Room to roam

I believe everyone who visits the backcountry can recognize some signs of a changing climate.

I believe everyone who visits the backcountry can recognize some signs of a changing climate.

Who hasn’t wondered how wildlife is affected by warmer winters, hotter summers, less snow pack and earlier melts? Regular visitors to the backcountry will have noticed these changes.

Who hasn’t noticed the lower stream flows in recent years during the summer? Warmer streams are not good for the fish in our rivers. Is anyone out there a little worried about the longer wildfire seasons and more severe fires that scientists are predicting for our area in not 50 but more like 10 years?

It’s important to me to let everyone know that our region, the Southern Rockies, is globally significant. You’ve probably heard that before and are about to yawn right now.

But it’s true. The good news is that, although climate change is affecting wildlife all over the planet, our region still has a fighting chance.

I’d like to tell you about an interesting report that outlines the challenges and also offers some solutions.

It’s called Safe Havens, Safe Passages for Vulnerable Fish and Wildlife. It was prepared for the Canadian Wildlife Conservation Society by Dr. John Weaver.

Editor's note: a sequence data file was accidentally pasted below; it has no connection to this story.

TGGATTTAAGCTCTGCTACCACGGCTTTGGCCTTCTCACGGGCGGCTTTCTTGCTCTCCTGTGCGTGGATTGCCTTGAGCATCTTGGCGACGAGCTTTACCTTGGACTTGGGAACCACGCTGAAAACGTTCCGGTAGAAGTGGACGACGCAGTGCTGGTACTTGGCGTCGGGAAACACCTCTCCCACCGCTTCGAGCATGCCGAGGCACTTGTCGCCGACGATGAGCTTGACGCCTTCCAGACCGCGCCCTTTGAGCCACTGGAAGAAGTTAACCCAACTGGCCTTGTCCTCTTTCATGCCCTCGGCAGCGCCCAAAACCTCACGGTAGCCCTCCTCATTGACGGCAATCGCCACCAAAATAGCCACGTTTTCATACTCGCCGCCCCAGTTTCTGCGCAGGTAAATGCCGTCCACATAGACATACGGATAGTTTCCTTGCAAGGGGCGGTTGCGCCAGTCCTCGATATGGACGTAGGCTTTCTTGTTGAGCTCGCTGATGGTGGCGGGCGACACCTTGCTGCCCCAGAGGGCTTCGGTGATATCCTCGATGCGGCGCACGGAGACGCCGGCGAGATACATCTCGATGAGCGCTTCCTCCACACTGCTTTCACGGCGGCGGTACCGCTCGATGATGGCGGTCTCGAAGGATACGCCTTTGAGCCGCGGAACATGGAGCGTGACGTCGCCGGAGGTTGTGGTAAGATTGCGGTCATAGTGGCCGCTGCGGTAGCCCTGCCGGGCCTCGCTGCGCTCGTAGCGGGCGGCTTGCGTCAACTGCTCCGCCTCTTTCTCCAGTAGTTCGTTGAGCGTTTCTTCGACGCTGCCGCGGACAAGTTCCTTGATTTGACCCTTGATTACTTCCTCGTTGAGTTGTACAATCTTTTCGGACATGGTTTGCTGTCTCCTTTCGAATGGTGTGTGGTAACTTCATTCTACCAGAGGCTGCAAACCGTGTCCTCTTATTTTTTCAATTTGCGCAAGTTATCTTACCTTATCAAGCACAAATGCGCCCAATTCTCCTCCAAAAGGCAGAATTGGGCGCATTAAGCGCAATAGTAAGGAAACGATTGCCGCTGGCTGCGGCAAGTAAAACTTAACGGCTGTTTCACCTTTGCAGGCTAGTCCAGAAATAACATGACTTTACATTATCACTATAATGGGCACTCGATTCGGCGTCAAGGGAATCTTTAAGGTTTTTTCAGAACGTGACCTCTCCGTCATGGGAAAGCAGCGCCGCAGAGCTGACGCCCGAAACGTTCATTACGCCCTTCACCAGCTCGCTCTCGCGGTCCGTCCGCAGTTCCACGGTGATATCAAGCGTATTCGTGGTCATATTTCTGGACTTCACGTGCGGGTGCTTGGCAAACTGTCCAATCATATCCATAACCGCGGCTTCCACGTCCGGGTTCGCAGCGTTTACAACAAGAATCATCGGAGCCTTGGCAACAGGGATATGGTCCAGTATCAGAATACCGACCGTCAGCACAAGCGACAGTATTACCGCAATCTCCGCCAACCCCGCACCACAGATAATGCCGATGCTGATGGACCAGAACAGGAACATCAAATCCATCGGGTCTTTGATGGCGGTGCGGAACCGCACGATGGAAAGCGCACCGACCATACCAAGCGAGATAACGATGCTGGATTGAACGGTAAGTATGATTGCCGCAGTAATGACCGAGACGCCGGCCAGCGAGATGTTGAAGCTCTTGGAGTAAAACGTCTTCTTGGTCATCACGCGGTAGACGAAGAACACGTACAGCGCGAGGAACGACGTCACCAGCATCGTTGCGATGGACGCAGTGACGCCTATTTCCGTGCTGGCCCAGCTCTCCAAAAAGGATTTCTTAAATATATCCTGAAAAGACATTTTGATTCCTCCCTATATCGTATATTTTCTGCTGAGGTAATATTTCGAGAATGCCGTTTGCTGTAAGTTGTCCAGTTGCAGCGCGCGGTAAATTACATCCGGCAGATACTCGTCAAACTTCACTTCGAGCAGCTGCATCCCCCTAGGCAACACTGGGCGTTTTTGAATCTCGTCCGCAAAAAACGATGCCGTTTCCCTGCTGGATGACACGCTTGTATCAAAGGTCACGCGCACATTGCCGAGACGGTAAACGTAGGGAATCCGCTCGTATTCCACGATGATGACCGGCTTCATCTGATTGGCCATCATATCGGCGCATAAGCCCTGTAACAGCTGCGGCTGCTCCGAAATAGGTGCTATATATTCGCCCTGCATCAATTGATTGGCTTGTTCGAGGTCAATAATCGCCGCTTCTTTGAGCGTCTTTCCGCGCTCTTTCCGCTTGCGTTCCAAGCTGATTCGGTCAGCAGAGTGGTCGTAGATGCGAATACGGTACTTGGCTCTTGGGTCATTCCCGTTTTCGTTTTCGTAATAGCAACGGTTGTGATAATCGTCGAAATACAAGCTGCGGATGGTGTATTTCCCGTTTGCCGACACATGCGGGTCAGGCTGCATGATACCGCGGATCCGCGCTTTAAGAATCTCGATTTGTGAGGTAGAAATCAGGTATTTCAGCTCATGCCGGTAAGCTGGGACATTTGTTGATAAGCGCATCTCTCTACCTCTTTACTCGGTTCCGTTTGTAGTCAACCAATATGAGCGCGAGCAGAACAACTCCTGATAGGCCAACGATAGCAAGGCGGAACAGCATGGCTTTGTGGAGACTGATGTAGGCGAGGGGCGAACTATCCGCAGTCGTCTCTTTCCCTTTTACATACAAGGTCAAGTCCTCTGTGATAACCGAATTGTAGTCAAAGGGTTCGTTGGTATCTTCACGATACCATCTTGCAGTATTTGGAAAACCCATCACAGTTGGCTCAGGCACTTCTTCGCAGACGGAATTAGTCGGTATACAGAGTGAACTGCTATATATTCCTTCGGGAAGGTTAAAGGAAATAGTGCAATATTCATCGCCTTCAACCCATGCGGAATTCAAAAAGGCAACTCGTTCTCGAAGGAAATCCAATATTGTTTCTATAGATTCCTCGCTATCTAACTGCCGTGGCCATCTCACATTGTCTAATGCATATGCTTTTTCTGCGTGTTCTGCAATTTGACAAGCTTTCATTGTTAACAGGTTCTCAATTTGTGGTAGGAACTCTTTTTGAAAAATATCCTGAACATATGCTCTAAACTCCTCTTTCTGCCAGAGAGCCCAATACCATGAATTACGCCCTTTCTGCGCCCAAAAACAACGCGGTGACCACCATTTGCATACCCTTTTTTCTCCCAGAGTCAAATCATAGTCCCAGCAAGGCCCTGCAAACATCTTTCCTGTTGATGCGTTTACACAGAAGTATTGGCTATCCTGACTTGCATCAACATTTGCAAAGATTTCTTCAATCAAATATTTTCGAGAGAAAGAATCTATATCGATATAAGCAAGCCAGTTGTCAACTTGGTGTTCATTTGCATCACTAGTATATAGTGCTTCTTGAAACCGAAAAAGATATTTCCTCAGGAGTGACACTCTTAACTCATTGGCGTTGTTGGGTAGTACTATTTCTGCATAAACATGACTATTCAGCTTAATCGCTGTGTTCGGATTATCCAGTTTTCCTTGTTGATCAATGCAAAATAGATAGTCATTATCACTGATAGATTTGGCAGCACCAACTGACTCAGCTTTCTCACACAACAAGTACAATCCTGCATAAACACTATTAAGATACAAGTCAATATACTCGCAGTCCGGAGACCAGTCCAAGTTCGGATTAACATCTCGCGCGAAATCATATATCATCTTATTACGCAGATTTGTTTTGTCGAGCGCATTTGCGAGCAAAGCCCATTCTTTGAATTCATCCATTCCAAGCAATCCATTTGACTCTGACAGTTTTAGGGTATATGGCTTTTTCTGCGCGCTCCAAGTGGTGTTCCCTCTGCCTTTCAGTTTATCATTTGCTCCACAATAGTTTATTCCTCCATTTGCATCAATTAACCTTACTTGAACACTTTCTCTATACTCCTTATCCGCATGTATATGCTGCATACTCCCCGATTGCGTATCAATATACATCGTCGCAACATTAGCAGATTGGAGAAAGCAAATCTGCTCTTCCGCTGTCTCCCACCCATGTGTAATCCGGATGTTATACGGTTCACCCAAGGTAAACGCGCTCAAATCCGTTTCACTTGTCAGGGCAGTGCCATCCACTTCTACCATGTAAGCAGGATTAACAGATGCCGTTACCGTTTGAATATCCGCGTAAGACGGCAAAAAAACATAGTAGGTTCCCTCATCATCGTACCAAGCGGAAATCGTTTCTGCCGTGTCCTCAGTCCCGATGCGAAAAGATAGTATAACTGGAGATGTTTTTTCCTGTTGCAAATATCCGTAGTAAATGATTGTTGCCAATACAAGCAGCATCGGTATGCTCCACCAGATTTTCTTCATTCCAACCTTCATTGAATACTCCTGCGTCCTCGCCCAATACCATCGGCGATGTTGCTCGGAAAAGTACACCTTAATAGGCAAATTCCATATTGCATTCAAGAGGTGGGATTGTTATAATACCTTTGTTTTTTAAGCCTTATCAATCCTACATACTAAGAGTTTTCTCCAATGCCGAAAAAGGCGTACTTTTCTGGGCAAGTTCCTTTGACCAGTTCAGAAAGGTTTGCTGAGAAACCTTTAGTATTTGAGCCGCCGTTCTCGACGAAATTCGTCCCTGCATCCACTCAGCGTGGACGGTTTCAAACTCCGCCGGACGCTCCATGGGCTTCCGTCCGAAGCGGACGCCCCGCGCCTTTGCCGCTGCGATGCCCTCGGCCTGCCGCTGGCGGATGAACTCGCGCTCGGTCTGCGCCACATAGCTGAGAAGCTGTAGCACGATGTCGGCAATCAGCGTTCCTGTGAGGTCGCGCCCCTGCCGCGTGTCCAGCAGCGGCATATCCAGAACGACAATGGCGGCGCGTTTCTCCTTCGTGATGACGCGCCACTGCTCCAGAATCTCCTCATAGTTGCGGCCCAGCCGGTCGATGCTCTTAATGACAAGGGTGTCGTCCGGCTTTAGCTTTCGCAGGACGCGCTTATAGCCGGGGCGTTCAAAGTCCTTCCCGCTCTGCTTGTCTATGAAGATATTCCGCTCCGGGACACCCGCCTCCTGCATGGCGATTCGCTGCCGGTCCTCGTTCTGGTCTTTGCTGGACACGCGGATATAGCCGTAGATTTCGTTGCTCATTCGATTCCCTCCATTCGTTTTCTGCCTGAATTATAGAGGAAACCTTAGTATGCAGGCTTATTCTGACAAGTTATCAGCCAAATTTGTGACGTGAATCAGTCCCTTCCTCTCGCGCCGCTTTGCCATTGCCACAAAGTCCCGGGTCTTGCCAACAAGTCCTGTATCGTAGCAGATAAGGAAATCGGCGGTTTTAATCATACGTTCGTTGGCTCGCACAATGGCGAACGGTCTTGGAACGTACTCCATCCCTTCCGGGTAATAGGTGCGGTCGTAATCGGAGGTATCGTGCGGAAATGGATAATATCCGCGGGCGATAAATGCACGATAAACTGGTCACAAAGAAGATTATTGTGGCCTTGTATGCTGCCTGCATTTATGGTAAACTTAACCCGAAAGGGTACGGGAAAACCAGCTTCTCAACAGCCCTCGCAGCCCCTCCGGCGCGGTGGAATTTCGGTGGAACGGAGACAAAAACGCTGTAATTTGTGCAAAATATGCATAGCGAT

Weaver’s main conclusion after looking at all the evidence is that wildlife will need ‘room to roam’ to adapt to the impacts of climate change in the southern Canadian Rockies and Montana.

He focused on six vulnerable species—bull trout, Westslope cutthroat trout, wolverine, grizzly bear, mountain goat and bighorn sheep—and their habitat needs.

He drew from many other scientific studies and was able to create a workable plan that could be adopted by our Province, First Nations and local stakeholders. The plan features solutions for wildlife connectivity over roads and passes (safe passages), and identifies important pockets of habitat (safe havens.)

Weaver recommends a portfolio of conservation lands including a ‘Southern Canadian Rockies Wildlife Management Area’ (WMA) that would conserve 66% of key habitats on 54% of its land base. The WMA designation would emphasize fish, wildlife and water values while allowing other responsible land uses such as hunting, and high standard forestry.

The Flathead River basin also merits very strong conservation consideration, says Weaver, due to its remarkable biological diversity. He endorses a new National or Provincial Park on the B.C. side and Wilderness areas on the Montana side.

I personally invite residents, hunters and other interested people to review the report by visiting www.wcscanada.org.

 

Ryland Nelson

Fernie